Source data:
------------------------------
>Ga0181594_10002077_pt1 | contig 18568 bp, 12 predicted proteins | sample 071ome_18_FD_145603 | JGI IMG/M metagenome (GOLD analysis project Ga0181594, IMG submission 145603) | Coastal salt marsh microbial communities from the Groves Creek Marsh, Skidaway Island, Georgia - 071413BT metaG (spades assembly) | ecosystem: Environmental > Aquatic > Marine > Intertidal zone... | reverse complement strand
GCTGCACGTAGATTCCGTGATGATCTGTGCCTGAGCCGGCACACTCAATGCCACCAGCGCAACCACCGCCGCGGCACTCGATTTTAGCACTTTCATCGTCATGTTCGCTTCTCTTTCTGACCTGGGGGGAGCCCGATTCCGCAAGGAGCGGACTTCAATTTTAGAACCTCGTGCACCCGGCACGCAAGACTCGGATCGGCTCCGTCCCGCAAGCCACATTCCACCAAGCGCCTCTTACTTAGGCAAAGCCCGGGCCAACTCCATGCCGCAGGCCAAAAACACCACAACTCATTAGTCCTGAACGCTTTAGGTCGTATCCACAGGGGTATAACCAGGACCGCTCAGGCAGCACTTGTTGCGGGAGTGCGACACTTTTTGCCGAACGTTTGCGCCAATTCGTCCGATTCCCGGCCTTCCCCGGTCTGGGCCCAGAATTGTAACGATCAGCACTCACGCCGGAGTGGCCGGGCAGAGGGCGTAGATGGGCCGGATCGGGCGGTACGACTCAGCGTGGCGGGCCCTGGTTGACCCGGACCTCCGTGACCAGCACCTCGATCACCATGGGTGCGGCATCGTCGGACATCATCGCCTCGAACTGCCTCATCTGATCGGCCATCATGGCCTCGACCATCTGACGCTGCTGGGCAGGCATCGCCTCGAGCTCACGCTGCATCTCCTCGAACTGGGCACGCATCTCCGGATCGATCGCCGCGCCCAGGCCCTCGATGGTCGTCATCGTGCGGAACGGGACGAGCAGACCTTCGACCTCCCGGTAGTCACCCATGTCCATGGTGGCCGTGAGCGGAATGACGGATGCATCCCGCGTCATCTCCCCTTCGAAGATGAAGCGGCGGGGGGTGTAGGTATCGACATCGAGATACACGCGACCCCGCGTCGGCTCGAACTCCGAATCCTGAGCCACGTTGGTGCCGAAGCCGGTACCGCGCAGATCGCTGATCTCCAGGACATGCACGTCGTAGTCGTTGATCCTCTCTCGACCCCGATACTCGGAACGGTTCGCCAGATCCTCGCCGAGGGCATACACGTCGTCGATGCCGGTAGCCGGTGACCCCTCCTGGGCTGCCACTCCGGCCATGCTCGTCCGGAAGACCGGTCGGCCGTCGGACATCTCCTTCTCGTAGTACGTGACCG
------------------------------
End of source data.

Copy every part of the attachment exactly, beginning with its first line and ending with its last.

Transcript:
>Ga0181594_10002077_pt1 | contig 18568 bp, 12 predicted proteins | sample 071ome_18_FD_145603 | JGI IMG/M metagenome (GOLD analysis project Ga0181594, IMG submission 145603) | Coastal salt marsh microbial communities from the Groves Creek Marsh, Skidaway Island, Georgia - 071413BT metaG (spades assembly) | ecosystem: Environmental > Aquatic > Marine > Intertidal zone... | reverse complement strand
GCTGCACGTAGATTCCGTGATGATCTGTGCCTGAGCCGGCACACTCAATGCCACCAGCGCAACCACCGCCGCGGCACTCGATTTTAGCACTTTCATCGTCATGTTCGCTTCTCTTTCTGACCTGGGGGGAGCCCGATTCCGCAAGGAGCGGACTTCAATTTTAGAACCTCGTGCACCCGGCACGCAAGACTCGGATCGGCTCCGTCCCGCAAGCCACATTCCACCAAGCGCCTCTTACTTAGGCAAAGCCCGGGCCAACTCCATGCCGCAGGCCAAAAACACCACAACTCATTAGTCCTGAACGCTTTAGGTCGTATCCACAGGGGTATAACCAGGACCGCTCAGGCAGCACTTGTTGCGGGAGTGCGACACTTTTTGCCGAACGTTTGCGCCAATTCGTCCGATTCCCGGCCTTCCCCGGTCTGGGCCCAGAATTGTAACGATCAGCACTCACGCCGGAGTGGCCGGGCAGAGGGCGTAGATGGGCCGGATCGGGCGGTACGACTCAGCGTGGCGGGCCCTGGTTGACCCGGACCTCCGTGACCAGCACCTCGATCACCATGGGTGCGGCATCGTCGGACATCATCGCCTCGAACTGCCTCATCTGATCGGCCATCATGGCCTCGACCATCTGACGCTGCTGGGCAGGCATCGCCTCGAGCTCACGCTGCATCTCCTCGAACTGGGCACGCATCTCCGGATCGATCGCCGCGCCCAGGCCCTCGATGGTCGTCATCGTGCGGAACGGGACGAGCAGACCTTCGACCTCCCGGTAGTCACCCATGTCCATGGTGGCCGTGAGCGGAATGACGGATGCATCCCGCGTCATCTCCCCTTCGAAGATGAAGCGGCGGGGGGTGTAGGTATCGACATCGAGATACACGCGACCCCGCGTCGGCTCGAACTCCGAATCCTGAGCCACGTTGGTGCCGAAGCCGGTACCGCGCAGATCGCTGATCTCCAGGACATGCACGTCGTAGTCGTTGATCCTCTCTCGACCCCGATACTCGGAACGGTTCGCCAGATCCTCGCCGAGGGCATACACGTCGTCGATGCCGGTAGCCGGTGACCCCTCCTGGGCTGCCACTCCGGCCATGCTCGTCCGGAAGACCGGTCGGCCGTCGGACATCTCCTTCTCGTAGTACGTGACCG